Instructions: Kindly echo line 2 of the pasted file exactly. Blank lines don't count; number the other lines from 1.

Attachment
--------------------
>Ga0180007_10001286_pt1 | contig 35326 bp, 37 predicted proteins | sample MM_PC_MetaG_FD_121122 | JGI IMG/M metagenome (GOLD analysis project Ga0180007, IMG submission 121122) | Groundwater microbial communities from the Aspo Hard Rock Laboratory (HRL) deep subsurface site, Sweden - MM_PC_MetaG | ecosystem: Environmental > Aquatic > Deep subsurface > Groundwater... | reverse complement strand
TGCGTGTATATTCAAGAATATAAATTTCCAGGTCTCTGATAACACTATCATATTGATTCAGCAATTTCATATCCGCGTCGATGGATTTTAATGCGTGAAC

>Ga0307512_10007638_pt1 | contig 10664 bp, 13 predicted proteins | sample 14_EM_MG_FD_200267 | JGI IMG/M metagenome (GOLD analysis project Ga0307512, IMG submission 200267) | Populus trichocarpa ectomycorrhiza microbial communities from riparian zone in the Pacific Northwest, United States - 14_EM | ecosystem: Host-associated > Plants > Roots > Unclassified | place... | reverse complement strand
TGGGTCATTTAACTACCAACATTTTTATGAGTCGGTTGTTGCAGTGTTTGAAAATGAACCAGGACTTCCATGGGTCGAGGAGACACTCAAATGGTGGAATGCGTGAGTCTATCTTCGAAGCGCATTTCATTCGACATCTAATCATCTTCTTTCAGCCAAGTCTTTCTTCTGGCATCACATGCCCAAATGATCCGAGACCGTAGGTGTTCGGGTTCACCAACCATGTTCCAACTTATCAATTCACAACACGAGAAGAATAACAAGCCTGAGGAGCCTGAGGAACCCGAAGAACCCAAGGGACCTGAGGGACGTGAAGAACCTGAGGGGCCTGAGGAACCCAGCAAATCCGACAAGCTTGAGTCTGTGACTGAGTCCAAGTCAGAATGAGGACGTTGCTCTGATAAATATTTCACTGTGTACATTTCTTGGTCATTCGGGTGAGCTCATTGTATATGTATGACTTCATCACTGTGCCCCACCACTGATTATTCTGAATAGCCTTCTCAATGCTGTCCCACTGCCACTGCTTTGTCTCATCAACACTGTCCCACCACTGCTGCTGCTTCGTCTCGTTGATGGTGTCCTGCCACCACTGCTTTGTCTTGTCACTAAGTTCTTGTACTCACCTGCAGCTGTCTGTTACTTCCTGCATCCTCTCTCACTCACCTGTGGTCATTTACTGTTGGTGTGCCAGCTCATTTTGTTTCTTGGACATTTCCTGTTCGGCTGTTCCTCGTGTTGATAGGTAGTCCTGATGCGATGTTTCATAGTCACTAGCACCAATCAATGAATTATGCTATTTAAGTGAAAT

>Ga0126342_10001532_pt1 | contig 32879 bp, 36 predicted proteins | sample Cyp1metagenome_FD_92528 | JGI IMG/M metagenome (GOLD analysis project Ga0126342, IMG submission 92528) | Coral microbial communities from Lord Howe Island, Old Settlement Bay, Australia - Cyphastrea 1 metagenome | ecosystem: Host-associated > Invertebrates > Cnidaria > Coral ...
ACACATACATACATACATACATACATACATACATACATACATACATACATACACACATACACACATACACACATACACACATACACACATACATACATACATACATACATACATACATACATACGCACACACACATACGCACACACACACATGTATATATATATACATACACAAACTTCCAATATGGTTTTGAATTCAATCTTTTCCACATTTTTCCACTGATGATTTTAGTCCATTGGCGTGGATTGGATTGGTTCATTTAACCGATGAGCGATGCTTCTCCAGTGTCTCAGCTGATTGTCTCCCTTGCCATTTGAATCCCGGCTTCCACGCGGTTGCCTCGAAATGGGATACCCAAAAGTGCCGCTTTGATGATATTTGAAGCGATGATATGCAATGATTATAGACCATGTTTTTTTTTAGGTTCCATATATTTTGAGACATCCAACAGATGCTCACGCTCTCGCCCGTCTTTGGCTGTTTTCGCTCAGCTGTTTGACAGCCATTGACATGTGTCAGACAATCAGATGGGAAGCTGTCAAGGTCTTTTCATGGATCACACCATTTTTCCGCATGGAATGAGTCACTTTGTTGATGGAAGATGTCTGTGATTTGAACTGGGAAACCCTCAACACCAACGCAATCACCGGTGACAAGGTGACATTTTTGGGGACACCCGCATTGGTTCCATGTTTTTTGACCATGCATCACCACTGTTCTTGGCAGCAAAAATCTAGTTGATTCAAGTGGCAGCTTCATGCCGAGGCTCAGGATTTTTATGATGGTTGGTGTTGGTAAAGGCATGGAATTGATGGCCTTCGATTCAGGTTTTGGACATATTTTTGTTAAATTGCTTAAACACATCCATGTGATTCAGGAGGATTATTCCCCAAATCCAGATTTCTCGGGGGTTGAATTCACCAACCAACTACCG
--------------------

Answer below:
TGCGTGTATATTCAAGAATATAAATTTCCAGGTCTCTGATAACACTATCATATTGATTCAGCAATTTCATATCCGCGTCGATGGATTTTAATGCGTGAAC